Facing Neonatal Stenotrophomonas Maltophilia Infection: TrimethoprimSulfamethoxazole or Levofloxacin?
Stenotrophomonas maltophilia, a multidrug-resistant gram-negative bacillus is an opportunistic organism. Infections caused by this pathogens needs to be treated promptly and is life-threatening in neonates (1,2). The most common clinical presentations are pneumonia and bacteremia. Treatment includes limited number of antimicrobials with defined MIC cutoffs by US Clinical and Laboratory Standards Institute (CSLI). These include trimethoprim-sulfamethoxazole (TMP-SMX), levofloxacin, ticarcillin-clavulanate, minocycline, ceftazidime and chloramphenicol (1).
Treatment of choice is TMP-SMX based on reliable in-vitro activity and favorable clinical outcomes (1, 2). Levofloxacin is a potential alternative to TMP-SMX (1). Usually we encounter high resistant rates to ceftazidime (3). Ticarcillin-clavulanate is not readily available in Iran. Also it is shown to be less active than TMP-SMX in vivo (2).
One of the concerns with sulfa antibiotics in neonates is the potential risk of hyperbilirubinemia and kernicterus (2,4-6). The landmark study was in 1956 in which Andersen et al elucidated that premature infants receiving a penicillin/sulfisoxazole combination had a significantly higher rate of mortality and kernicterus compared with oxytetracycline (4). In the study by Thyagarajan et al, suggested that the concept of kernicterus and TMP-SMX remains a theory and needs to be further illuminated in trials. Based on their experience, who prescribed TMP-SMX for treatment of sepsis and pneumonia in newborns and infants in rural and tribal areas in India in a home-based neonatal care setting, no adverse effects, including any signs of central nervous system (CNS) toxicity was noted (6).
There are also no dosing recommendations for TMP-SMX in neonates (2) and if used when facing stenotrophomonas maltophilia infection, it is used in an off-label manner.
So when we encounter stenotrophomonas maltophilia infection in neonates (term and preterm) with TMP-SMX being the first treatment choice, how could the risk-benefit assessment be judged?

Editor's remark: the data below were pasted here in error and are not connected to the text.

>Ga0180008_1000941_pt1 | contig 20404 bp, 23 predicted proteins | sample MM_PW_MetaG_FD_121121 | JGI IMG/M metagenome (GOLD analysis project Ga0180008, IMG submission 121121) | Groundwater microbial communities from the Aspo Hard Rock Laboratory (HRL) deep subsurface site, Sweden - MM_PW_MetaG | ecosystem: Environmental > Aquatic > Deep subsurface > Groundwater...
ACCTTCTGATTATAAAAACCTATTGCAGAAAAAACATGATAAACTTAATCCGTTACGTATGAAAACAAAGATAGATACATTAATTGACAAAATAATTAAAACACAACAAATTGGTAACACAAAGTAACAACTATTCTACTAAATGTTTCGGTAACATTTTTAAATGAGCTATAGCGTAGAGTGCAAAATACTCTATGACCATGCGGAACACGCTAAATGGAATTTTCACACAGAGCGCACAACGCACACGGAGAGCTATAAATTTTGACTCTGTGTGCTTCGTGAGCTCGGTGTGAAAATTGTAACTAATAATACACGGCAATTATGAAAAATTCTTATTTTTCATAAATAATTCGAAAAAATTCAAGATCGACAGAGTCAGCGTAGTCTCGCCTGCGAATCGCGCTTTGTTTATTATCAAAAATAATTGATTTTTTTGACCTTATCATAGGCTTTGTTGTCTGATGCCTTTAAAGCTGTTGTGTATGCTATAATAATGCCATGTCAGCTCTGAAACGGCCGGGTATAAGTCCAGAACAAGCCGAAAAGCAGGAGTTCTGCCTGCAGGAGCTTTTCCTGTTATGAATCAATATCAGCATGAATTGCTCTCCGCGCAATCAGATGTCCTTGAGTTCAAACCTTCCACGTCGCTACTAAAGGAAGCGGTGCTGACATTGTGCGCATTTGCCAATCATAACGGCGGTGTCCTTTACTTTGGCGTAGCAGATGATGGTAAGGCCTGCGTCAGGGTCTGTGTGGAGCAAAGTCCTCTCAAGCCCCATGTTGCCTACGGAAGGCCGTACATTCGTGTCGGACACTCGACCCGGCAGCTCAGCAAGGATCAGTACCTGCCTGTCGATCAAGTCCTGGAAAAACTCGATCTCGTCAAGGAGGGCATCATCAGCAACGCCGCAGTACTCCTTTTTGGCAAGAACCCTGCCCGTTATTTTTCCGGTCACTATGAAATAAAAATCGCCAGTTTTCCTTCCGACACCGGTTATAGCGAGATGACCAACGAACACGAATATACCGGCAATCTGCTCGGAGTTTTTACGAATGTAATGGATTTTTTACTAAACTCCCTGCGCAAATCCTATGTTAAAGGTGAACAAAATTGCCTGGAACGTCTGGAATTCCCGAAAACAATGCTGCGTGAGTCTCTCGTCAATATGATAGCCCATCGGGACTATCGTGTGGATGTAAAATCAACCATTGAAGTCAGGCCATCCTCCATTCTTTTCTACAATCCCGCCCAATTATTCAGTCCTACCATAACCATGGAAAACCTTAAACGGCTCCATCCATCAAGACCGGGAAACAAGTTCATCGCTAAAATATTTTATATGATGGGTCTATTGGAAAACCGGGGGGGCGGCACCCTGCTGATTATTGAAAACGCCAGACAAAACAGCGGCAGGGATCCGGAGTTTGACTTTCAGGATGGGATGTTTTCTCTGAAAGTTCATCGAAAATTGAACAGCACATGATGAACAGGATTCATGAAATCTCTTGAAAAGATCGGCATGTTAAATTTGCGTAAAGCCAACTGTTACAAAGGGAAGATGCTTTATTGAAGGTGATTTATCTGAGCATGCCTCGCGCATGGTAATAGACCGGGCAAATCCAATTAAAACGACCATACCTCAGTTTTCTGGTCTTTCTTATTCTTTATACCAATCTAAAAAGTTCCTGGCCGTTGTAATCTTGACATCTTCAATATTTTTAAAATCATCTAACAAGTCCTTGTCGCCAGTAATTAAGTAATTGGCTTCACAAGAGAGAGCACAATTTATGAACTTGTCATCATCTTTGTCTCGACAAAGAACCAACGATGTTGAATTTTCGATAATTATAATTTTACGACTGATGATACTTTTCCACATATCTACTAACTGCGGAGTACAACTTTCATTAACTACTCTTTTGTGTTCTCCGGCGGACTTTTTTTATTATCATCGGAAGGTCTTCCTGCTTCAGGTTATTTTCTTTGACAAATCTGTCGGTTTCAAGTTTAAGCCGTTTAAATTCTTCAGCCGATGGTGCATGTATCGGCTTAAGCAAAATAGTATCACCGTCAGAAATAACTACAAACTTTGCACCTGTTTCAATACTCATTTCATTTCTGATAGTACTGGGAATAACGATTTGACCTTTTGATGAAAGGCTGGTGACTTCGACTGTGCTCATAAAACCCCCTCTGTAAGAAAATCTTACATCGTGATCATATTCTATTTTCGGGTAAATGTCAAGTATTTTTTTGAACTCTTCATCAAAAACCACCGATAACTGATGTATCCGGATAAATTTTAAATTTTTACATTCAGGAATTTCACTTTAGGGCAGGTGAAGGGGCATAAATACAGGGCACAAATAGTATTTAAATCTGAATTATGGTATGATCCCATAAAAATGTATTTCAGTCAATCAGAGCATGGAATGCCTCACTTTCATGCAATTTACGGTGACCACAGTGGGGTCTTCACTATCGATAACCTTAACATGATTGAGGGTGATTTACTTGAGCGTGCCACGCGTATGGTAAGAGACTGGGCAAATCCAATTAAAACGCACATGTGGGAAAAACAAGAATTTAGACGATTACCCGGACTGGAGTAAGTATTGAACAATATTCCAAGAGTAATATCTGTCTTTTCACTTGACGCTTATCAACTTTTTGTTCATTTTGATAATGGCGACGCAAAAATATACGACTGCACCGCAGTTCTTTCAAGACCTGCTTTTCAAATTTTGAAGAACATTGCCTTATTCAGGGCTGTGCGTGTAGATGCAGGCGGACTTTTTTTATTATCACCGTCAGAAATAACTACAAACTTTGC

When reviewing the literature there are case reports of treatment of neonatal stenotrophomonas maltophilia pneumonia with TMP-SMX with no report of kernicterus (2,7).
One of the concerns with fluoroquinolones in children is the risk of arthropathy (8,9). Bradley et al demonstrated that musculoskeletal toxicity 5 years after therapy with levofloxacin appear to be uncommon, clinically undetectable or are reversible in children (10).
So the challenge is selecting between TMP-SMX with risk of kernicterus and levofloxacin with risk of arthropathy when treating stenotrophomonas maltophilia pneumonia or sepsis in neonates when it is susceptible to both agents. Since the concern on kernicterus still remains, one conservative approach may be selecting levofloxacin over TMP-SMX in neonates. A recent systematic review and meta-analysis has shown comparable efficacy of fluoroquinolones on mortality to TMP-SMX (11). Other approach may use combination therapy of TMP-SMX with levofloxacin because of high morbidity and mortality associated with this pathogen (2,7). Studies reporting experience regarding successful treatment of this pathogen in meningitis, sepsis, pneumonia or urinary tract infections in neonates are highly needed.
2. Ryan KL, Dersch-Mills D, Clark D. Trimethoprim-Sulfamethoxazole for Treatment of Stenotrophomonas maltophilia Pneumonia in a Neonate. Can J Hosp Pharm 2013;66(6):384-7
3. Chang YT, Lin CY, Chen YH, Hsueh PR. Update on infections caused by Stenotrophomonas maltophilia with particular attention to resistance mechanisms and therapeutic options. Front Microbiol 2015;6:893.
4. Andersen DH, Blanc WA, Crozier DN, et al. A difference in mortality rate and incidence of kernicterus among premature infants allotted to two prophylactic antibacterial regimens. Pediatrics 1956;18(4):614-25.
5. Sinclair JC. A difference in mortality rate and incidence of kernicterus among premature infants allotted to two prophylactic antibacterial regimens by William A. Silverman et al, Pediatric 1956; 18: 614-624. Pediatrics 1988; 102:225.
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9. Faghihi T, Yavari Tekmehdash L, et al. Ciprofloxacin use in hospitalized children: approved or off-label? J Res Pharm Pract 2017;6:193-8.
10. Bradley JS, Kauffman RE, Balis DA, et al. Assessment of musculoskeletal toxicity 5 years after therapy with levofloxacin. Pediatrics 2014;134, e146.
11. Ko JH, Kang CI, Cornejo-Juárez P, et al. Fluoroquinolones versus trimethoprim-sulfamethoxazole for the treatment of Stenotrophomonas maltophilia infections: a systematic review and meta-analysis. Clin Microbiol Infect 2019;25(5):546-54.
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